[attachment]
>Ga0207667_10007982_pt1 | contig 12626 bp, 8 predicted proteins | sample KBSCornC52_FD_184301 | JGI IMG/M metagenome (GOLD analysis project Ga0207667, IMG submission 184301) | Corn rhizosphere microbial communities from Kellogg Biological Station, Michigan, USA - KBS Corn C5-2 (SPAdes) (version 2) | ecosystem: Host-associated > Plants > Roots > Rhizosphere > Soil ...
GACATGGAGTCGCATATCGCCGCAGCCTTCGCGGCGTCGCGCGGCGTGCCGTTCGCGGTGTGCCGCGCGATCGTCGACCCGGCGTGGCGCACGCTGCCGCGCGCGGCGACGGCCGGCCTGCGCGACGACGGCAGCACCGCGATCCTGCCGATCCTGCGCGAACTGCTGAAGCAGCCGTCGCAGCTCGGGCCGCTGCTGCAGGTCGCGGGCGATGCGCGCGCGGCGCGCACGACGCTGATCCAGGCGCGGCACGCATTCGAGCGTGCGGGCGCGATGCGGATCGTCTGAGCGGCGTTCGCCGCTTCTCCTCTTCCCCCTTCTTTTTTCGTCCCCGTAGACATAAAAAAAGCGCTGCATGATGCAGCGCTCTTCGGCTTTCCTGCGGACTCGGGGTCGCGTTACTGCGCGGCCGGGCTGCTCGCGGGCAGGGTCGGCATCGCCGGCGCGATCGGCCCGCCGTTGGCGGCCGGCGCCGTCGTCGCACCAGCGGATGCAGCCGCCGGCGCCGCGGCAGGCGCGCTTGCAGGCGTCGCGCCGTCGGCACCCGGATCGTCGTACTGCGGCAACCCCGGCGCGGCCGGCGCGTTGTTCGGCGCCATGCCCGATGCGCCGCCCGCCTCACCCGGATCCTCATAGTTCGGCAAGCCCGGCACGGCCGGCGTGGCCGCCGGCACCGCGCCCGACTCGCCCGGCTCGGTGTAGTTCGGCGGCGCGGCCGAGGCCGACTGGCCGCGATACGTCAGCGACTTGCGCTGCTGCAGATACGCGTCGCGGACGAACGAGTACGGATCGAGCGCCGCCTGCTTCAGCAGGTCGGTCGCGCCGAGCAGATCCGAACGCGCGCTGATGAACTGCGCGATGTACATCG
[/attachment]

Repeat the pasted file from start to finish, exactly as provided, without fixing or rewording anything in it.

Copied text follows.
>Ga0207667_10007982_pt1 | contig 12626 bp, 8 predicted proteins | sample KBSCornC52_FD_184301 | JGI IMG/M metagenome (GOLD analysis project Ga0207667, IMG submission 184301) | Corn rhizosphere microbial communities from Kellogg Biological Station, Michigan, USA - KBS Corn C5-2 (SPAdes) (version 2) | ecosystem: Host-associated > Plants > Roots > Rhizosphere > Soil ...
GACATGGAGTCGCATATCGCCGCAGCCTTCGCGGCGTCGCGCGGCGTGCCGTTCGCGGTGTGCCGCGCGATCGTCGACCCGGCGTGGCGCACGCTGCCGCGCGCGGCGACGGCCGGCCTGCGCGACGACGGCAGCACCGCGATCCTGCCGATCCTGCGCGAACTGCTGAAGCAGCCGTCGCAGCTCGGGCCGCTGCTGCAGGTCGCGGGCGATGCGCGCGCGGCGCGCACGACGCTGATCCAGGCGCGGCACGCATTCGAGCGTGCGGGCGCGATGCGGATCGTCTGAGCGGCGTTCGCCGCTTCTCCTCTTCCCCCTTCTTTTTTCGTCCCCGTAGACATAAAAAAAGCGCTGCATGATGCAGCGCTCTTCGGCTTTCCTGCGGACTCGGGGTCGCGTTACTGCGCGGCCGGGCTGCTCGCGGGCAGGGTCGGCATCGCCGGCGCGATCGGCCCGCCGTTGGCGGCCGGCGCCGTCGTCGCACCAGCGGATGCAGCCGCCGGCGCCGCGGCAGGCGCGCTTGCAGGCGTCGCGCCGTCGGCACCCGGATCGTCGTACTGCGGCAACCCCGGCGCGGCCGGCGCGTTGTTCGGCGCCATGCCCGATGCGCCGCCCGCCTCACCCGGATCCTCATAGTTCGGCAAGCCCGGCACGGCCGGCGTGGCCGCCGGCACCGCGCCCGACTCGCCCGGCTCGGTGTAGTTCGGCGGCGCGGCCGAGGCCGACTGGCCGCGATACGTCAGCGACTTGCGCTGCTGCAGATACGCGTCGCGGACGAACGAGTACGGATCGAGCGCCGCCTGCTTCAGCAGGTCGGTCGCGCCGAGCAGATCCGAACGCGCGCTGATGAACTGCGCGATGTACATCG